Our top-trends blogs, which highlight what our experts foresee as driving best practices and priorities across the U.S. and the world, remain among our most popular posts. This year, in 2020, we present a multi-part series covering critical issues and advances in (1) security risk management, (2) threat and violence risk management, (3) emergency management and response planning, (4) investigations, (65 law enforcement consulting, and (6) private client and family office security.

Trend #1: More law enforcement agencies will develop policies on the use of drones.

In 2020, law enforcement will continue to increase its use of drones to provide policing services – a trend that will prove controversial to many members of the public. To mitigate growing public concerns about inappropriate use of drones by the police, including negative impacts to privacy, more agencies will draft and implement drone usage policies and procedures. We expect this will be done carefully and in collaboration with community members.

Police departments use drones for everything from surveillance to crime investigation, search and rescue, and infrastructure surveys. After losing its helicopter – a costly piece of equipment for any local agency – the Daytona Beach Police Department (DBPD) engaged a former officer to use five drones to map the city in preparation for hurricanes, assist in chases and even stop other illegal drones.

While drones are very useful, their use can entangle police departments and city governments in complex legal matters which vary widely by state. For example, 18 states require agencies to obtain a search warrant to use drones for surveillance and research, and three prohibit them from weaponizing drones. The Federal Aviation Administration (FAA) prohibits drone flight at night without a waiver.

Trend #2: Police agencies will continue to face scrutiny regarding use of force and other operations.

According to the Washington Post’s database, police shot and killed 933 people in 2019. Not every one of these instances became national headlines. However, these and other use of force instances continue to shape public perception of police and law enforcement in communities.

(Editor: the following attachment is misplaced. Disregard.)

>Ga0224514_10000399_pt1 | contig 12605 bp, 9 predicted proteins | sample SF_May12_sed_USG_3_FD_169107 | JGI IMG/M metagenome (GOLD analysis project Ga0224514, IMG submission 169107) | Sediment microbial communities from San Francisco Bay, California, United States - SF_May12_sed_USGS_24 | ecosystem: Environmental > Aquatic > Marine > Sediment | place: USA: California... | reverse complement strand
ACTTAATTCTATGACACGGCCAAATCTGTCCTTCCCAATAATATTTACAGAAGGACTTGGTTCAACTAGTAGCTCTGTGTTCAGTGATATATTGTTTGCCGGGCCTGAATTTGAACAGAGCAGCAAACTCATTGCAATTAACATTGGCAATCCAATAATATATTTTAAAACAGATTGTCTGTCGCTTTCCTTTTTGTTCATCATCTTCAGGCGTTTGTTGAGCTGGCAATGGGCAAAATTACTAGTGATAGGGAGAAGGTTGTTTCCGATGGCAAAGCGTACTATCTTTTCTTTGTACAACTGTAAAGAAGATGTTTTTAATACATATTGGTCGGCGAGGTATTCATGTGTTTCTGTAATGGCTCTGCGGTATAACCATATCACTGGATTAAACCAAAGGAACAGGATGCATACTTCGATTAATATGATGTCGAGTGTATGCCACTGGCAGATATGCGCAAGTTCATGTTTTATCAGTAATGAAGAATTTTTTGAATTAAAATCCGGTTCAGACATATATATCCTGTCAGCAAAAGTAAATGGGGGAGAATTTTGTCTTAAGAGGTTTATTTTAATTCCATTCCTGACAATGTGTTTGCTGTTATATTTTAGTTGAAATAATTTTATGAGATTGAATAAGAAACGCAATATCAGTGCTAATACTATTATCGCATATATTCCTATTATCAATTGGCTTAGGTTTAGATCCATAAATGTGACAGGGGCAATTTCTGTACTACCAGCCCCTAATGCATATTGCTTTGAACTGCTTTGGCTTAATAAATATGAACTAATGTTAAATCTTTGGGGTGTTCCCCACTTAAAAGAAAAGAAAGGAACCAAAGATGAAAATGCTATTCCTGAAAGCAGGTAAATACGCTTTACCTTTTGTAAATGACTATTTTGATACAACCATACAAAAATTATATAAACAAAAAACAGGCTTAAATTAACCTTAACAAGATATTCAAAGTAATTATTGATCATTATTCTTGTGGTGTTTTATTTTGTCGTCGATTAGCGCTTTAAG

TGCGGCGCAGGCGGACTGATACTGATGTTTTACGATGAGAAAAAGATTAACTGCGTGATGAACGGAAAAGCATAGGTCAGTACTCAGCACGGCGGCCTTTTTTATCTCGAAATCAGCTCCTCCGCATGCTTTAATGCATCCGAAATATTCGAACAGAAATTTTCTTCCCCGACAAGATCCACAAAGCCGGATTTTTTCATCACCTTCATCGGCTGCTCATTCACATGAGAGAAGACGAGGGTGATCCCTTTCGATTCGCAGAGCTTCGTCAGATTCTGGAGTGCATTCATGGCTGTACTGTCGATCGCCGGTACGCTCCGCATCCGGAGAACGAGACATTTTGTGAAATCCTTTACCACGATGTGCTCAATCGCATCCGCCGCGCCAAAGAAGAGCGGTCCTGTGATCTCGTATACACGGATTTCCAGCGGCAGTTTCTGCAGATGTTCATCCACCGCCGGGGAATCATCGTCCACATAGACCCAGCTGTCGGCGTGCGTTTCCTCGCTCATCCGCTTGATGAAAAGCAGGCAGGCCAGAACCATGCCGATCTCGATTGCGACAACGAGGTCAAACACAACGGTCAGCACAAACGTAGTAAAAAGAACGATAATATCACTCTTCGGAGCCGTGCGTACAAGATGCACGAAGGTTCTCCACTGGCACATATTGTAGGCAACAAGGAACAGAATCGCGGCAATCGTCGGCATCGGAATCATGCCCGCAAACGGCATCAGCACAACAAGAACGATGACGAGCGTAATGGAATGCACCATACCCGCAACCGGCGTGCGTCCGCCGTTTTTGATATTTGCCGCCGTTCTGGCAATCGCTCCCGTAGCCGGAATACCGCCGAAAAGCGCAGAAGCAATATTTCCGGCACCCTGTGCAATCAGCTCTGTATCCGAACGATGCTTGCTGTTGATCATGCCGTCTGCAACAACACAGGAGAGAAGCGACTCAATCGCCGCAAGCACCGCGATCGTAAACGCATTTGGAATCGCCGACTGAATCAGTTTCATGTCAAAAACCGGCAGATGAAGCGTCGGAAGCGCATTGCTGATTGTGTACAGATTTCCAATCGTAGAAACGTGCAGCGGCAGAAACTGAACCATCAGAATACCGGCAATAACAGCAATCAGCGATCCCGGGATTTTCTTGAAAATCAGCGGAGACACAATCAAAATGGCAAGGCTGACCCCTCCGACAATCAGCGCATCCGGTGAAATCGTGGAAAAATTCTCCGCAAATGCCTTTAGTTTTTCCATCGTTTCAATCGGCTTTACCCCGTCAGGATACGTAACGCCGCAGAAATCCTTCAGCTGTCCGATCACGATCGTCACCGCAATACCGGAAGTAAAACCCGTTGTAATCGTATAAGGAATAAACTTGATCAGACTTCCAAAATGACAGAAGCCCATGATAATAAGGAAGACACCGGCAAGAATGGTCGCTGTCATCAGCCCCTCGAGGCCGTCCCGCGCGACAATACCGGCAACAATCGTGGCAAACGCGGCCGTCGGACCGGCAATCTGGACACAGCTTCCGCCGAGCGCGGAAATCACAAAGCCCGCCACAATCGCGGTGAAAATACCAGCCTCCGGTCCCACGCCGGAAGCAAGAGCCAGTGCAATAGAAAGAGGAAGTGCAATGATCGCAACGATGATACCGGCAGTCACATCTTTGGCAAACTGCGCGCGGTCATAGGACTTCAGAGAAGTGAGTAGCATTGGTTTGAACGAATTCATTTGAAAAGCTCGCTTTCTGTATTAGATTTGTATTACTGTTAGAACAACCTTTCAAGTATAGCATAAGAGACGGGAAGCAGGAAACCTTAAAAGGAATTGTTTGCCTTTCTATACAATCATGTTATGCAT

We expect the national discussion on police use of force to become even more heated as the U.S. presidential election approaches later in the year. Presidential candidate Pete Buttigieg has already faced allegations of ignoring or suppressing complaints from South Bend black officers of rampant racism.

We expect that, among other things, community members will continue to demand some level of civilian oversight, rapid release of known information and videos, independent investigations and greater transparency as baseline expectations for police forces.

Trend #3: Legalized recreational and medical marijuana is likely to impact police operations.

Recreational marijuana use is now legal in 11 states and Washington, D.C., and 33 states have legalized medical marijuana. President Donald Trump’s 2018 Farm Bill legalized hemp and cannabidiol (CBD), increasing access for millions.

With these updates, law enforcement agencies will need to direct limited resources to (1) work with local and state officials to create new regulations for the production, sales and consumption of marijuana; (2) conduct regulatory functions over marijuana growers and vendors; and (3) work with state officials to determine how to enforce laws against those who are driving under the influence of marijuana.

Trend #4: Recruiting and retention will be a challenge for law enforcement agencies.

Agencies will continue to struggle to recruit, hire and retain qualified, diverse personnel in part due to the economy, some communities’ public perception of police and the competition for talent. In our blog from 2019, we discussed how job applications for agencies have plummeted and how staffing analyses can help a law enforcement agency manage a budget better while meeting the staffing needs for a transitioning and dynamic community, and as a result, help improve recruitment and retention.